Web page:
He munches on prescription dry food all night so the dish is practically empty when I go downstairs. I'll refill it and put out prescription canned food (He has stage two kidney disease, which he's held at bay for two years now), but he won't come downstairs until my wife does so he can help her read the newspaper. Since he's a guy, he prefers the sports section, but he'll settle for the comics.

 After that, he wants me at my desk writing.

That's not negotiable. An hour later, he wants me to run a cup of water for him in the bathroom. Yes, he has a fountain downstairs, but now's not the time for that. He wants me at my desk for between 60 and 90 minutes, then he want either me or Barb to lie on the bed so he can cuddle for about 15 minutes. It recharges both of us.

In the afternoon, if I'm typing, he'll try to crawl into my lap between 1:50 and 2:10 because that's snack time. No argument. He may not have even been downstairs all morning, but now we put out dry food. He wants his non-prescription canned food (Which contains the cleverly-crushed blood pressure pill) at 4:30, but we try to stall until 5:00.

After that feeding, we get by without further guidance or supervision. He'll hang out in the office if one of us is at the computer, or he may come down to join us if we're watching TV (He doesn't get the point of women's basketball at all), but the evening is basically our own.

The plus side of this, besides having a very affectionate cat who likes to take care of us, is that we've learned to work in increments of 75 to 90 minute and then take a short break to replenish the energy. Granted, if I'm in the middle of a scene, I don't want to stop, but he's trained me to keep thinking about what I'm writing while he walks across me, and sometimes that few extra minutes gives me time to think of that snappy comeback that you always think of after losing the argument. If I'm not going to the health club or an open mic or shopping that day, I can do five or six 60-to-90 minute stretches of writing. Getting out of the chair to move helps my less than pristine back, too.

When Barb is rehearsing lines for a play (She averages about five productions a year), he's willing to sit and listen to her. He never gives her direction, but if she can't hold his interest, he'll curl up, tuck his tail over his nose, and go to sleep. Tough critics, cats.

But they train us well.

I know O'Neil has a cat or cats, and I think other writers on this blog have dogs, cats, or both. How many of them help you write?











30 October 2017

Odds and Ends


Jan Grape As usual on Sunday morning, afternoon and evening, I'm wracking (or is it racking or wrecking?) my brain for something cogent to write for my blog article. All you other Sleuthsayers, who have two or three articles already scheduled and two or three emergency articles online, are just too good for me. I envy you all.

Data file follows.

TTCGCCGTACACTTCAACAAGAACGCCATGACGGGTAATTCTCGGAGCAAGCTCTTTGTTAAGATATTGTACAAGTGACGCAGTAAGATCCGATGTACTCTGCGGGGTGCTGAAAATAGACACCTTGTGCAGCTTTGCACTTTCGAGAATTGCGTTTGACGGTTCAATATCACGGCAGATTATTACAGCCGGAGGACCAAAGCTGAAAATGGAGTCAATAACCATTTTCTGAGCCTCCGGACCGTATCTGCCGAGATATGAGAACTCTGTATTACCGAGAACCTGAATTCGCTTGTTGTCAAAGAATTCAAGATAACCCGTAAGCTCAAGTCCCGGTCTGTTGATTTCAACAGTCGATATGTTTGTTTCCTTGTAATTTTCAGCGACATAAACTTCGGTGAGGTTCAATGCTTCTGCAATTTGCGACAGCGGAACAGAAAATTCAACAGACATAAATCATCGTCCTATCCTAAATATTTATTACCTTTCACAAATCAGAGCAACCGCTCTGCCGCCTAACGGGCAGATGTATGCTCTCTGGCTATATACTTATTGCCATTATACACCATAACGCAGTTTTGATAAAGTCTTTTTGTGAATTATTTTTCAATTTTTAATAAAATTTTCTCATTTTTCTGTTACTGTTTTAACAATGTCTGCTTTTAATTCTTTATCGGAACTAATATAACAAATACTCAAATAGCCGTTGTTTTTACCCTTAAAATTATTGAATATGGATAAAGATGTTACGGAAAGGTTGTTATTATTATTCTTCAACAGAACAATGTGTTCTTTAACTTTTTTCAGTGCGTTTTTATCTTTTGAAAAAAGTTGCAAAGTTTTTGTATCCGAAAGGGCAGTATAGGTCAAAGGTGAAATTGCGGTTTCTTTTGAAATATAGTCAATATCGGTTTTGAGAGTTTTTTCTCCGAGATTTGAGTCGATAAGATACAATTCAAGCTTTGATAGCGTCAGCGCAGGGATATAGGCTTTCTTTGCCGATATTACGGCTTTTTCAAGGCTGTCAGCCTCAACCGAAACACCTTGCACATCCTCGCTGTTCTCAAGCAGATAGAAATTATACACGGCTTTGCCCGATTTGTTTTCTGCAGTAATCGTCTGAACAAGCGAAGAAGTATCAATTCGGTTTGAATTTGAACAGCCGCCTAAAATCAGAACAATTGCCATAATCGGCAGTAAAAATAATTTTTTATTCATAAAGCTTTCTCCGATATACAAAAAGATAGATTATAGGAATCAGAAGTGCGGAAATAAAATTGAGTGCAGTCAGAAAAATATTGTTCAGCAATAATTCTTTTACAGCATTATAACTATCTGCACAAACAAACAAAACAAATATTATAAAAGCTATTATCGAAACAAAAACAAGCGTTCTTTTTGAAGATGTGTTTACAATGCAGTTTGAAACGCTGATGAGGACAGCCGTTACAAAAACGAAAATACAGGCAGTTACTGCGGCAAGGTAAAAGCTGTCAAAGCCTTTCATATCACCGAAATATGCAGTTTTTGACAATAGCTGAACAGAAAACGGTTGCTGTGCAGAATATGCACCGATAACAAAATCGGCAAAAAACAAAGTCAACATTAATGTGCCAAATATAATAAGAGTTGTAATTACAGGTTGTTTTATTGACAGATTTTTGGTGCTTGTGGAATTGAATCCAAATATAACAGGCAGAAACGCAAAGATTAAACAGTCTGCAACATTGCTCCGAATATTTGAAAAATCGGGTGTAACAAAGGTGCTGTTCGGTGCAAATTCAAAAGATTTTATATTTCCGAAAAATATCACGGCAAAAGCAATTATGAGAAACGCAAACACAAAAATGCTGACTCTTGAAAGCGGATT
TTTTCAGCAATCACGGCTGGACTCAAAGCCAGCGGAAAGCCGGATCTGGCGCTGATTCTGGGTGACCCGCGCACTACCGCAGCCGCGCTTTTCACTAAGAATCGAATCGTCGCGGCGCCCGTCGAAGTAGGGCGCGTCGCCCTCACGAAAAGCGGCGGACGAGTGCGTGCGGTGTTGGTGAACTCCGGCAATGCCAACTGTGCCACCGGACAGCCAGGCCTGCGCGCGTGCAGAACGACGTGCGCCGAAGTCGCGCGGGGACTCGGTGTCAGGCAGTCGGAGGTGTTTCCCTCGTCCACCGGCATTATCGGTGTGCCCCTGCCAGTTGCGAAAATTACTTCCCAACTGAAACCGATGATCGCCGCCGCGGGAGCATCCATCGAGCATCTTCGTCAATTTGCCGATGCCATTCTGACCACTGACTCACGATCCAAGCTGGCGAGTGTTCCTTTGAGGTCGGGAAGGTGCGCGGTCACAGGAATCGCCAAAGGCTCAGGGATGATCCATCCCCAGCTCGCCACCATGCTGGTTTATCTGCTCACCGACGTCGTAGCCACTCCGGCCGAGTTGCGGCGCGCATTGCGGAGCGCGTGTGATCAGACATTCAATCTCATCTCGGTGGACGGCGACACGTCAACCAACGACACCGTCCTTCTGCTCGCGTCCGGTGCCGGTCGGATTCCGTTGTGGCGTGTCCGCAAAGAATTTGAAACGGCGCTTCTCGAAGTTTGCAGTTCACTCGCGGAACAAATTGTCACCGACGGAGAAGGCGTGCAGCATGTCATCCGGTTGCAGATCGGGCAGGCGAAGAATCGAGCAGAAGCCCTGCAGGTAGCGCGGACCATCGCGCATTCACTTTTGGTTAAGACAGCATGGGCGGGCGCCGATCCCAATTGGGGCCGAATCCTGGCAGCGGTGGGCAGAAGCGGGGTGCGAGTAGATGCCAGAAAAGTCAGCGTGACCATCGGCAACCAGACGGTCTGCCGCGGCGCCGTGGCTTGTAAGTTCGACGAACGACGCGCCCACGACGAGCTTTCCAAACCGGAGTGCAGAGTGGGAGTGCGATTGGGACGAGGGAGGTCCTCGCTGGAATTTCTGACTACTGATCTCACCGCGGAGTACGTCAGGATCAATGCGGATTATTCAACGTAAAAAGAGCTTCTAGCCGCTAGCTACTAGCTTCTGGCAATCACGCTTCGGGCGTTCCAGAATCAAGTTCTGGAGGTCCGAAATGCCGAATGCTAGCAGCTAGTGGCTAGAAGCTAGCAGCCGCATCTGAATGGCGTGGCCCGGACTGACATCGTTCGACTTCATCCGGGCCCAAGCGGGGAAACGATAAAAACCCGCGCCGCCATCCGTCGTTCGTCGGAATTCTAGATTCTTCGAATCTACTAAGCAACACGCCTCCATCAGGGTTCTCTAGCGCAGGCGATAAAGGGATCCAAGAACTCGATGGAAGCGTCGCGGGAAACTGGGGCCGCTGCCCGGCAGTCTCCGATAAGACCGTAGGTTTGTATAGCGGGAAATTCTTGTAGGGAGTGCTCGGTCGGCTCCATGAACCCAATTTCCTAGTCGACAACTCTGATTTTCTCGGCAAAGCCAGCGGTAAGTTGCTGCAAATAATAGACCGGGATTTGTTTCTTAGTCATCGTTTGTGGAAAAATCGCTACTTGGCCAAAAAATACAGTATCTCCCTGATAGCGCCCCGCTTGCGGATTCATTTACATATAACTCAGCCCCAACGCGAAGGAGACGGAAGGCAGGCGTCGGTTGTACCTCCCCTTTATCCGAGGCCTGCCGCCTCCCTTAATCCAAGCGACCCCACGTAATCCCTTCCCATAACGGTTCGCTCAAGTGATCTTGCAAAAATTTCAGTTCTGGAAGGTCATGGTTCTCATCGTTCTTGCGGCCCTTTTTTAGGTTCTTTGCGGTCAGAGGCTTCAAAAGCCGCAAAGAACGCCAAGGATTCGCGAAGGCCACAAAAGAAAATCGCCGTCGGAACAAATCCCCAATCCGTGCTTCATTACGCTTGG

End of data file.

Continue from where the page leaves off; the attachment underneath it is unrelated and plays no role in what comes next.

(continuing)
As I reject one thought after another it occurred to me that maybe I've just written all that my brain file cabinet holds. If it's true that each of us only have so many cells in our bodies before we die then perhaps my brain only has so many words, I've just used them all up already.

So I decided I'd share the odds and ends of thoughts that came to me today. None of which could possibly be a full length article. 

First I thought about cats and dogs. You can kill off any number of people in a book but heaven help you if you kill a dog or a cat. We are all a bit crazy about our pets. Some folks are total dog people. Others are total cat people. And a huge percent are equally in love with both canines and felines. Personally, I love both dogs and cats although I haven't had a dog is over twenty years. It's just easier for me to have  cats that I don't have to walk. I know it's good exercise but I don't live in a neighborhood with level ground or sidewalks. 

Another thought was reading about how several years ago when the color pink - especially the sickly pink of Pepto-Bismol made men feel weakened. Could this calm prisoners down? A couple of commanding Naval officers at a correctional facility in Seattle painted the holding cells a pink color. The name became Baker/Miller Pink, named after the commanding officers. For five months it did seem to work. 

Soon prisons, visiting teams locker rooms and even housing projects all over the country turned up pink. Did it really work?  Probably not. Maybe people just got ill from the color or decided they didn't like it but it soon disappeared. Have any of you ever used color as a calming effect on your bad guy in your book?